In the absence of a qualified interpreter, patients with limited English proficiency (LEP) can have trouble conveying critical information about symptoms and experiences. Offering reliable access to quality language and interpretive services is one strategy for improving cross-cultural communication in health care organizations. This is one pathway to quality care and shared decision-making, which some argue is not only an urgent priority, but also a clinical, legal and ethical obligation.
This month’s AMA Journal of Ethics® features numerous perspectives on how physicians can address the linguistic and cultural barriers that may impede high-quality care. It also covers the broader question of language and hierarchy in medicine, including topics such as when and how clinicians can share health-record details with patients who have a mental illness and the role of illness narratives in medical education.
Take a moment to consider this question: When is it acceptable for a clinician to ask a child to translate for a parent with limited English proficiency?
- Only when no medical interpreter can be located.
- Only if the child consents to translate.
Give your answer and find responses to this question in the March issue of the AMA Journal of Ethics, which explores the obligations physicians and health care organizations have to provide medical interpreters for patients with LEP.
“Clinicians’ Obligations to Use Qualified Medical Interpreters When Caring for Patients with Limited English Proficiency.” Access to language services is a required and foundational component of care for patients with LEP. In the vignette, the attending physician infringes upon the patient’s right to appropriate language services and renders unethical care. Clinicians are obliged to create systems and a culture that ensure quality care for patients with LEP.
“The Role of Universal Health Literacy Precautions in Minimizing ‘Medspeak’ and Promoting Shared Decision Making.” Shared decision-making (SDM), a collaborative process whereby patients and professionals make health care decisions together, is a cornerstone of ethical patient care. The patient-clinician communication necessary to achieve SDM depends on many factors, not the least of which is a shared language—sometimes with the aid of a medical interpreter. However, even when a patient and clinician are speaking the same mother tongue, the use of medical jargon can pose a large and unnecessary barrier.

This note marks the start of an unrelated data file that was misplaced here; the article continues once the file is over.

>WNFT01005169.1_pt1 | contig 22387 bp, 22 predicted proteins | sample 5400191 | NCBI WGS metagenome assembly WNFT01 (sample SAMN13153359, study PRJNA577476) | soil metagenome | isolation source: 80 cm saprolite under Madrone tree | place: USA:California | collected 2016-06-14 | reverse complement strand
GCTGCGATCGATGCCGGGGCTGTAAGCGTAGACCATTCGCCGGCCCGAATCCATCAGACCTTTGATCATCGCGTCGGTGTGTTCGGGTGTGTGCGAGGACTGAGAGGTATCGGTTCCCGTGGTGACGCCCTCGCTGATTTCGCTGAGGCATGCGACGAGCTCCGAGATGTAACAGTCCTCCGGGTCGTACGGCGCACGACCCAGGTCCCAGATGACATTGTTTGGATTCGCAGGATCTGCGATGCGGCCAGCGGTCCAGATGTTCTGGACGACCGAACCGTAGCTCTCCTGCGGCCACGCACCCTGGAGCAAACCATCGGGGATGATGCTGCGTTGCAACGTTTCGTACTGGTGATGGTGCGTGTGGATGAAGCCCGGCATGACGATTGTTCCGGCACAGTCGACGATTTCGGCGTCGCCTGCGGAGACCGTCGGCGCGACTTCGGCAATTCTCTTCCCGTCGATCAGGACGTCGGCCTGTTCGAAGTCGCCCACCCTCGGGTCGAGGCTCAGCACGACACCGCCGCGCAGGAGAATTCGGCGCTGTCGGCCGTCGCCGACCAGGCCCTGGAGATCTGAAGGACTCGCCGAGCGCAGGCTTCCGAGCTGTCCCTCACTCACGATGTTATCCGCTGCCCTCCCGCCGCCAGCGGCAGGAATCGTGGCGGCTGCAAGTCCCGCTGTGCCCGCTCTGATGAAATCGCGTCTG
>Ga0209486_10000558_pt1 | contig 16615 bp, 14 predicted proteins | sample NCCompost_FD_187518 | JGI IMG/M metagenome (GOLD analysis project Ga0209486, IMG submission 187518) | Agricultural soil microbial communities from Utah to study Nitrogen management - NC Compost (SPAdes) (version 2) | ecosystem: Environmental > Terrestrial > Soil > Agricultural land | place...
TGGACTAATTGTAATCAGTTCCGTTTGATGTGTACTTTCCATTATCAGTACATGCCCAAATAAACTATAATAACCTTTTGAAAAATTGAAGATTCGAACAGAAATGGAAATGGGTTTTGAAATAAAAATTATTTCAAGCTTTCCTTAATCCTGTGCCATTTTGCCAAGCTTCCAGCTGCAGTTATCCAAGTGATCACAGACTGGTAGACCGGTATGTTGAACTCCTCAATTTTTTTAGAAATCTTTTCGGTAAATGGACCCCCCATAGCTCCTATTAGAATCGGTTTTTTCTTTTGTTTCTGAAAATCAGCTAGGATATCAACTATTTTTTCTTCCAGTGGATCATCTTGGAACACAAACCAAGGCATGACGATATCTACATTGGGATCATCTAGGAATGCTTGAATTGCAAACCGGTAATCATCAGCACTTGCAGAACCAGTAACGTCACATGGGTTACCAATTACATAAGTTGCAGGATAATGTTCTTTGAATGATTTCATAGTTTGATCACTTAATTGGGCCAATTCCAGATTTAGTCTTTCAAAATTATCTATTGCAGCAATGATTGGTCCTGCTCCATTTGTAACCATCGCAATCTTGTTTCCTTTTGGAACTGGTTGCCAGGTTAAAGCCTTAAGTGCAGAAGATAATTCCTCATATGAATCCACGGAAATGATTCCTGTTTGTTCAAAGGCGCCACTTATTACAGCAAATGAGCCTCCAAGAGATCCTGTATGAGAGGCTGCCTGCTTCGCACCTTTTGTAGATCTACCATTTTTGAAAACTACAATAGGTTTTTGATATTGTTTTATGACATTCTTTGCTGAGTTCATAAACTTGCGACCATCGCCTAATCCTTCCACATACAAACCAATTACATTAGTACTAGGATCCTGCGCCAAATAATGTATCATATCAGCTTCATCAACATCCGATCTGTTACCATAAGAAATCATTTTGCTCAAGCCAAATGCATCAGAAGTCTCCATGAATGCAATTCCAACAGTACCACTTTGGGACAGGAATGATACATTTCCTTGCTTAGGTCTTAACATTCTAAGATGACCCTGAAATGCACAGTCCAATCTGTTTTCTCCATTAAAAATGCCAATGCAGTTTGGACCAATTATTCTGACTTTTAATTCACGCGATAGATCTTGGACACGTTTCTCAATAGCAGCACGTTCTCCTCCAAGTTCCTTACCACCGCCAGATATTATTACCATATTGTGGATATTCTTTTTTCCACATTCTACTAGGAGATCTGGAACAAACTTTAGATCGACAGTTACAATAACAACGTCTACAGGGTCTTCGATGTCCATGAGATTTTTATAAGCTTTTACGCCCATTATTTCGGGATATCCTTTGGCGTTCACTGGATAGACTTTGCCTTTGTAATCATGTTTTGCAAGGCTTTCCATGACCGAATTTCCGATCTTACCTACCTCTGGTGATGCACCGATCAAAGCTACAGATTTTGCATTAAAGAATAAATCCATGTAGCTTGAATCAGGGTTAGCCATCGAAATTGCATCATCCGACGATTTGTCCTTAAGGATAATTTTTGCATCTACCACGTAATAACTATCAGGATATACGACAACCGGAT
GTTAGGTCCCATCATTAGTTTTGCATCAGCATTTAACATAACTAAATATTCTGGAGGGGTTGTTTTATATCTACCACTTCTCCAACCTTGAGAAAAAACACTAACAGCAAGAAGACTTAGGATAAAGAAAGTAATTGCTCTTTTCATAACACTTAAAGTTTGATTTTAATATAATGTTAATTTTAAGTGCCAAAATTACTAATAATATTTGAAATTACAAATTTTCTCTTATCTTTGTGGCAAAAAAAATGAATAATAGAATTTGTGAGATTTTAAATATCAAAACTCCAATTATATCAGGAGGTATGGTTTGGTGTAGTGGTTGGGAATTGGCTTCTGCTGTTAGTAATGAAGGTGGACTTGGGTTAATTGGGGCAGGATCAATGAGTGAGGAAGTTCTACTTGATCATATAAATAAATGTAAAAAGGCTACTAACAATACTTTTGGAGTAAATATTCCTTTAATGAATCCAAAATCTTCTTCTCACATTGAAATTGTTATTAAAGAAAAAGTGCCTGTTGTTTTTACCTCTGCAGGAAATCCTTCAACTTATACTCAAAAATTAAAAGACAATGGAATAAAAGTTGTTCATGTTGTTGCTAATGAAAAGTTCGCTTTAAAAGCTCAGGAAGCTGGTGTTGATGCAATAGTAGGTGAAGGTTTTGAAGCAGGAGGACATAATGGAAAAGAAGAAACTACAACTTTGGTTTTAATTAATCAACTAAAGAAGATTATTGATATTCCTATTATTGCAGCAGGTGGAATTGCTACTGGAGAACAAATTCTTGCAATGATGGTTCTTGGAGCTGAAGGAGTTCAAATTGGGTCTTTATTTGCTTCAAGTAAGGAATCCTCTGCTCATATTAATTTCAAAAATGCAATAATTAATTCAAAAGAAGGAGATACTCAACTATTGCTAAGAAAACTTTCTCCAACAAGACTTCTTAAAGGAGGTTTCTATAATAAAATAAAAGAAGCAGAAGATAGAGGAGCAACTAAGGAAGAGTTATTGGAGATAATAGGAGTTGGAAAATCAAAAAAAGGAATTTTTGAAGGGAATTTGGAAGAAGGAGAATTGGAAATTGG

“Strategies for Acing the Fundamentals and Mitigating Legal and Ethical Consequences of Poor Physician-Patient Communication.” This article explores how the absence of effective verbal and nonverbal communication in the physician-patient encounter can lead to poor outcomes for patients and physicians alike. There are legal and ethical factors physicians should consider during a medical encounter; the article provides educational and practical suggestions for improving communication between physicians and their patients.
“How Medicine May Save the Life of U.S. Immigration Policy: From Clinical and Educational Encounters to Ethical Public Policy.” Our nation has been unable to move forward with meaningful immigration reform because many citizens seem to assume that immigrants are in the U.S. to access benefits to which they are not entitled. When the health care system is amended to be inclusive, immigrants become contributors to the systems that they access. This thesis is illustrated by examining the issues of forced medical repatriation, access to health insurance and the access of undocumented students to medical education. One AMA PRA Category 1 Credit™ is available for completing continuing medical education activity associated with this article.
The March issue of the journal also features opinions from the revised AMA Code of Medical Ethics related to language and hierarchy in medicine. The Code of Medical Ethics recently underwent a comprehensive modernization, resulting in greater relevance, clarity and consistency.
The journal’s editorial focus is on commentaries and articles that offer practical advice and insights for medical students and physicians. The journal invites original submissions for peer review on 13 themes that will be explored in 2017–2018 issues, including the ethics of correctional health care, clean water access and the roles of clinicians, and the ethics of collaborative health systems design. Submit a manuscript for publication here. The journal also invites original photographs, graphics, cartoons, drawings and paintings that explore the ethical dimensions of health or health care.
Upcoming issues of the AMA Journal of Ethics will focus on moral psychology and "difficult" patient-clinician dyads, mental health and oncology, and moral distress. Sign up to receive email alerts when new issues are published.